Janet Jackson’s Aston Martin could be “All For You”
Unless you pulled a Rip Van Winkle and have been napping since the 1970s, you know Janet Jackson. The 10th and youngest member of the legendary Jackson family, the 56-year-old pop star is one of the most influential entertainers of the modern era. She’s also a car collector.
According to 21motoring.com, Jackson’s rides range from a relatively tame 1962 Studebaker Gran Tourismo Hawk and 2001 Jaguar XKR to a 1964 Porsche 356SC Cabriolet, 1959 Cadillac Eldorado Biarritz, and ultra-expensive Lamborghini Murciélago LP640.
Now one of the megastar’s automobiles could be “All For You.” Julien’s Auctions announced that Jackson’s 2003 Aston Martin V12 Vanquish, along with some of her costumes and memorabilia, will be auctioned off on Sunday, May 21, at New York City’s Hard Rock Cafe. A non–Janet Jackson 2003 V12 Vanquish in #3 (Good) condition has an average value of $64,000. Julien’s, which auctioned the same car for $70,400 in 2021, set a pre-auction estimate of $50,000–$70,000. Online bidding is also available at julienslive.com.
The V12 Vanquish is a rear-wheel-drive grand tourer designed by Ian Callum, who also created Aston Martin’s DB7 and would later redesign the Jaguar XK in 2005. Callum’s first-generation Vanquish was produced from 2001–07, while a second-gen version lived from 2012–18.
Jackson’s 2003 Vanquish is powered by a 6.0-liter V-12 engine that when new produced 460 horsepower at 6500 rpm and 400 lb-ft of torque at 5000. The six-speed, semi-automatic gearbox is controlled by twin paddles, located behind the steering wheel. “Sport” mode, which accommodates driver-prompted shifts via the paddles, enables the transmission to skip intermediate gears when downshifting, while a rev-limiter protects the engine. The result is 0-to-60 mph in 4.5 seconds and top speed of 190 mph.
Antilock, ventilated, and drilled Brembo disc brakes are fitted to aluminum alloy wheels. The suspension incorporates forged aluminum wishbones at all four corners and, at the front, cast-aluminum uprights. The rear axle is equipped with a limited-slip differential that works in tandem with electronic traction control, which senses wheel slippage and automatically reduces engine power, applying the rear braking system as necessary.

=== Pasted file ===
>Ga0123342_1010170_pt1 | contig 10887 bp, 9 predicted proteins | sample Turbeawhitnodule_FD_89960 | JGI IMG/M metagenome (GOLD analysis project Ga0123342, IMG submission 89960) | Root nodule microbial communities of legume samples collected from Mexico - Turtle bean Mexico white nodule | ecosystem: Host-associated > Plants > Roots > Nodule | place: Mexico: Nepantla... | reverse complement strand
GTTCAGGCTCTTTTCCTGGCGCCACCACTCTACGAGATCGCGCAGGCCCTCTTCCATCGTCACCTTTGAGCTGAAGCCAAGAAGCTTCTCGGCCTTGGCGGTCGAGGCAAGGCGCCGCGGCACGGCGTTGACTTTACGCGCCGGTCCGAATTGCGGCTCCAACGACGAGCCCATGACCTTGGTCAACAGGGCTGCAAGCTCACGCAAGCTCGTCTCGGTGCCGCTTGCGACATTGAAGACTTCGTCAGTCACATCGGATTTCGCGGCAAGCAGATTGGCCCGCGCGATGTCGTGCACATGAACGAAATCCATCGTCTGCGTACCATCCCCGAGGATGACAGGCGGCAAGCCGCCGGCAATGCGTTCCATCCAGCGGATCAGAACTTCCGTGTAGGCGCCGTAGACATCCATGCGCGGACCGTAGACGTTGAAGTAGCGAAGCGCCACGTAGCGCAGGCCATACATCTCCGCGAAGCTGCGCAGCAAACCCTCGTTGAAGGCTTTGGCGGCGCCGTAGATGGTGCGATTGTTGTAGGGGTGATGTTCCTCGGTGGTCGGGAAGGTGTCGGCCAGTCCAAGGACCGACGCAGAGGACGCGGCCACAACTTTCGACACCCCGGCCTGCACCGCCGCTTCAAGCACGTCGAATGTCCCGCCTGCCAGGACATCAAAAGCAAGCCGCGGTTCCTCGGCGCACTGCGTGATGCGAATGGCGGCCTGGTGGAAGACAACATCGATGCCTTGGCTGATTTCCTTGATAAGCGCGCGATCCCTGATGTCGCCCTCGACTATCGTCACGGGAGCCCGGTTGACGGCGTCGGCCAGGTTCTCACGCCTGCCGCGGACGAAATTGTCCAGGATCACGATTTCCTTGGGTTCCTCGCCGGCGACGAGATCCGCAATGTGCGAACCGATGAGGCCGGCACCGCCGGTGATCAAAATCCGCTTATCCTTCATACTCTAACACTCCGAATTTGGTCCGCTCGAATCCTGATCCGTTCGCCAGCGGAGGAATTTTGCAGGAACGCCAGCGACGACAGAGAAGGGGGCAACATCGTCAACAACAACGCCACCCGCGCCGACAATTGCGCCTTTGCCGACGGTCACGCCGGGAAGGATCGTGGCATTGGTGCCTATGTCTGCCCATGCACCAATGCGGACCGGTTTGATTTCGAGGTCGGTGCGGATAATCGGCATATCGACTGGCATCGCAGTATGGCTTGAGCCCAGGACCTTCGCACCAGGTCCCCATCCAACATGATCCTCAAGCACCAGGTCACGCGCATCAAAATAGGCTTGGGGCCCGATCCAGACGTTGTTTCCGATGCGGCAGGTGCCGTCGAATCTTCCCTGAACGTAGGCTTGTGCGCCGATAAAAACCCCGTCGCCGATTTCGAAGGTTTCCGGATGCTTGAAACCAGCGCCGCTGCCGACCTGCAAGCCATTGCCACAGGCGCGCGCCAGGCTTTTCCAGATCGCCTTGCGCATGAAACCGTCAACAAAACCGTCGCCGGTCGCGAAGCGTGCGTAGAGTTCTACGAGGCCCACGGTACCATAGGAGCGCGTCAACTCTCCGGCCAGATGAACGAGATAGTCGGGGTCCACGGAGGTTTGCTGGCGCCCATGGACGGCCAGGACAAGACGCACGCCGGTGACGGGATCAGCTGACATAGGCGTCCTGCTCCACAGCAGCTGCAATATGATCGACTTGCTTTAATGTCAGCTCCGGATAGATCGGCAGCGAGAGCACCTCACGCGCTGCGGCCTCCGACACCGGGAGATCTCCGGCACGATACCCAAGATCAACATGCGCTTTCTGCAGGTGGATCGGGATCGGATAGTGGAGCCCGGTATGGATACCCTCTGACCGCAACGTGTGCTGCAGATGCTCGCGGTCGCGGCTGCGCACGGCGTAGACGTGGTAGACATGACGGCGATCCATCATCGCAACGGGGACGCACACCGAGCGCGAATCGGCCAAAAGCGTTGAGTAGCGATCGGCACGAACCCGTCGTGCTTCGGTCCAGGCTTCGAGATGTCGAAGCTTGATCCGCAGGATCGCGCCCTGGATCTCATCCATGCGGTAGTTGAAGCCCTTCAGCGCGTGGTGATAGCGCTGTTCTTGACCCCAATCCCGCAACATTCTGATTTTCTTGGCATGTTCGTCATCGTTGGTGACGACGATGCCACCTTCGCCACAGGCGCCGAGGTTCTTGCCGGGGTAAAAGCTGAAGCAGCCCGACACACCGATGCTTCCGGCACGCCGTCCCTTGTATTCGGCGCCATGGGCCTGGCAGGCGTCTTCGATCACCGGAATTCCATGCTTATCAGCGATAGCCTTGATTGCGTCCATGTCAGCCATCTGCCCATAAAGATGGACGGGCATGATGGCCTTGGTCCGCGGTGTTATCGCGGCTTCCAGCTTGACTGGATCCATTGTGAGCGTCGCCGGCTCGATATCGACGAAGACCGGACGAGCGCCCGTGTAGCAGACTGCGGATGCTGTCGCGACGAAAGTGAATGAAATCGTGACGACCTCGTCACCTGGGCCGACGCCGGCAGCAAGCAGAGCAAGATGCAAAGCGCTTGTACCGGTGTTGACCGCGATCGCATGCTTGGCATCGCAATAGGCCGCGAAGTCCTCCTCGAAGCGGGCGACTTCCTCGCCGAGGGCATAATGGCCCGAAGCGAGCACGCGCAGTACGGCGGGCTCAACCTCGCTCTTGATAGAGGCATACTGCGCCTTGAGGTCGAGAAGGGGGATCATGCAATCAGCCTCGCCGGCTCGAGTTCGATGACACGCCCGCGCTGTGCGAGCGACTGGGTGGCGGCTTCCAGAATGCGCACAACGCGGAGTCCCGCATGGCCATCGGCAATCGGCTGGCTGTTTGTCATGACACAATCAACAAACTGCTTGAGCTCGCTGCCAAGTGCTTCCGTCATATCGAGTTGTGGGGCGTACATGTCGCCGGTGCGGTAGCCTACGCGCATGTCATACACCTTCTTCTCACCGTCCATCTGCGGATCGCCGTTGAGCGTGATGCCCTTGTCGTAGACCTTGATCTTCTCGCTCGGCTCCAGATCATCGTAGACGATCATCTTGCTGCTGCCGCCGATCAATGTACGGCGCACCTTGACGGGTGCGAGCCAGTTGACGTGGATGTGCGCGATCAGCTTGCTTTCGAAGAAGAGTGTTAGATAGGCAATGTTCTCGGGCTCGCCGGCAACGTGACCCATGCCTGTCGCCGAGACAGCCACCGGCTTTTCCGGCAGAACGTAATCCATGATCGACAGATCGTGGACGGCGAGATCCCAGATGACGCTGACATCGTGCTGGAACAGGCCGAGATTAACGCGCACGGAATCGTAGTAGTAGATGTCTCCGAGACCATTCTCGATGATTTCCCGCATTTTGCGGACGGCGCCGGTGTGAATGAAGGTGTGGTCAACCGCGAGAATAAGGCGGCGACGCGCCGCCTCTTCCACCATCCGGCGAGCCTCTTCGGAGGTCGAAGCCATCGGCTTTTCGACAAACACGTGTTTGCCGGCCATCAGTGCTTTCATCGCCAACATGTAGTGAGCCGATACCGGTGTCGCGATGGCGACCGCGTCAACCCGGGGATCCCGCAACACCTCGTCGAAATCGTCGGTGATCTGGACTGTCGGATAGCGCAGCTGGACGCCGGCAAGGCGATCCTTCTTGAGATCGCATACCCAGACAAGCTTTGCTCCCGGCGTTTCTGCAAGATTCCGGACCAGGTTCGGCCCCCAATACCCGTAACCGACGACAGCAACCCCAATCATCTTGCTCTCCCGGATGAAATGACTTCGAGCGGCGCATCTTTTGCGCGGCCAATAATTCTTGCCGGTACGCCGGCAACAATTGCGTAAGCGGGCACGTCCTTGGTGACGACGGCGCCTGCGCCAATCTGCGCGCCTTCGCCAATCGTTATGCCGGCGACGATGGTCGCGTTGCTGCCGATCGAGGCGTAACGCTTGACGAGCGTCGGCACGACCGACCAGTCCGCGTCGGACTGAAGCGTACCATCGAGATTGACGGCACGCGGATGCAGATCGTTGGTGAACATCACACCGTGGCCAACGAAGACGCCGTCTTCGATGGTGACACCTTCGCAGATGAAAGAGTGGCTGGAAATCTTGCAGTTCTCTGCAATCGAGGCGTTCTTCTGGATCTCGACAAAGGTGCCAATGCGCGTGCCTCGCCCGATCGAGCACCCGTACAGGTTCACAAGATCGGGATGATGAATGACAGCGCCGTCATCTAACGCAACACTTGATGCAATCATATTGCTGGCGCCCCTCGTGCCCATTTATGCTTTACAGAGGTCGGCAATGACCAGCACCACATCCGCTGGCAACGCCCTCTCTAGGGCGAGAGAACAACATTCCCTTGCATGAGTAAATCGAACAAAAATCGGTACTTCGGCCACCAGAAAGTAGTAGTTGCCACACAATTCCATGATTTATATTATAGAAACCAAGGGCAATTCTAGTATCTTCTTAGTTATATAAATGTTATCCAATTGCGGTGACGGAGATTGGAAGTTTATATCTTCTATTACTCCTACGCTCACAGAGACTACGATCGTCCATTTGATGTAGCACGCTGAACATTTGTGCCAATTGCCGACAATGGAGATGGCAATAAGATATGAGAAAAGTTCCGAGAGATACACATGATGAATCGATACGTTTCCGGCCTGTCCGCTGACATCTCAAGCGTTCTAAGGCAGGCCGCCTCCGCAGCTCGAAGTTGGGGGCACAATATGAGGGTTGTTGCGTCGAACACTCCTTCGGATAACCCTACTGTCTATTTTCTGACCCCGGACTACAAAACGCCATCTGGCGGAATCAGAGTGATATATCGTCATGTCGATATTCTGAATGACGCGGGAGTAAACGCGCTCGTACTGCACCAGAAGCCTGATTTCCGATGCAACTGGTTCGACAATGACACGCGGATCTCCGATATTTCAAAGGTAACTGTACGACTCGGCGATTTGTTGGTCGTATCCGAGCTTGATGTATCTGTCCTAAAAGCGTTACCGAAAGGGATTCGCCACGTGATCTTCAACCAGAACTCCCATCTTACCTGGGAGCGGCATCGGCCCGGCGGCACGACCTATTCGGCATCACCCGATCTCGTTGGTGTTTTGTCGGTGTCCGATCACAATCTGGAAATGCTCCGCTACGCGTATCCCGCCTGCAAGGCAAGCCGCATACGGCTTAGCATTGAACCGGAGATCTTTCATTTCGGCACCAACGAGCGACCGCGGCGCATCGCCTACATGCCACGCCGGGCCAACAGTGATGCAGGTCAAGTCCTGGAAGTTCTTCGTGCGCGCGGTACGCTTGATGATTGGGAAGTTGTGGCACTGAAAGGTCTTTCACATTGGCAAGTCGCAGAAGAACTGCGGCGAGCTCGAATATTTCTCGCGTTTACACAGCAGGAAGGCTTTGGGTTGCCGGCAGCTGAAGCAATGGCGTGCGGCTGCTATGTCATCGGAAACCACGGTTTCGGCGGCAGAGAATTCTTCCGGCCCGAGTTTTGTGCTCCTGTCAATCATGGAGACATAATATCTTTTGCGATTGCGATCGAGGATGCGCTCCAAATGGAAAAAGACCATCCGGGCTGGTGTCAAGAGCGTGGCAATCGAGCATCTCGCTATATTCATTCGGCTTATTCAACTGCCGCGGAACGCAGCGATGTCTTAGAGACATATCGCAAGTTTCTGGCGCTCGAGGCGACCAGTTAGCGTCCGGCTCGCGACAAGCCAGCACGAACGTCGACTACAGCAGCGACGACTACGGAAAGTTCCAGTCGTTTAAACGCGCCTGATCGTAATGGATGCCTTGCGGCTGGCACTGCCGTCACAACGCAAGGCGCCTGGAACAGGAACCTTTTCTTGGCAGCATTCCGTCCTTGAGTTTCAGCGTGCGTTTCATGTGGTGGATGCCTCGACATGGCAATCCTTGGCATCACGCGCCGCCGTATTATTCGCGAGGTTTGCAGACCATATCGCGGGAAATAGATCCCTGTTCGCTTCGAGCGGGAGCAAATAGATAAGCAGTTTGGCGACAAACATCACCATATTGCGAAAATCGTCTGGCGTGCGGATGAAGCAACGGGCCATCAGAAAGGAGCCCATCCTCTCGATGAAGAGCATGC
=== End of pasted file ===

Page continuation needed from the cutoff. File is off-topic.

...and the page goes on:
The original Vanquish made a splash at the 2001 Geneva Motor Show, but it received even more accolades when it became James Bond’s vehicle of choice in 2002’s Die Another Day—Aston Martin’s return to the Bond series.
“Aston Martin’s new Vanquish is one of the most superbly designed front-engine GTs of all time,” Motortrend gushed. British magazine evo praised it as well: “It devours the straight bits with relish, but it also has a ravenous appetite for corners.”
Jackson’s Vanquish features black leather seats with charcoal gray, perforated-leather inserts, plus all the bells and whistles you’d expect in the interior of a high-end sports car of the 2000s. And this celebrity car isn’t one of those that the celebrity rarely drove; Jackson enjoyed plenty of road time in her Aston Martin—and who could blame her?
As British automotive writer Andy Enright so eloquently put it in 2007, “The Vanquish in many ways represents Aston Martin in transition, dragging itself from an era of appealing but rather parochial powerhouses into an altogether more modern era. As such, there are parts of the car that seem resolutely modern whilst other aspects seem rooted in the past, making it possibly the most interesting Aston Martin road car in recent years. It’s also one of the most exciting.”
Jackson may have sung “The Best Things in Life Are Free,” but we’re guessing she didn’t mind paying up for this hand-built beauty. Perhaps one of her fans won’t either.
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No thanks. High Maintenance car from a high maintenance woman.
Boy, no kidding.
And as I’ve posted elsewhere, unless a particular car actually had something to do with making a celebrity better at his/her craft, I can’t see why it should be worth more or less than any other comparable model that any plain Joe or Jane would be trying to sell. A Vantage is a Vantage, no matter whose butt has been in the seat. If someone pays a premium price for this car just because a prior owner has some fame, I guess that’s their right to do, but that idea is nonsensical to me.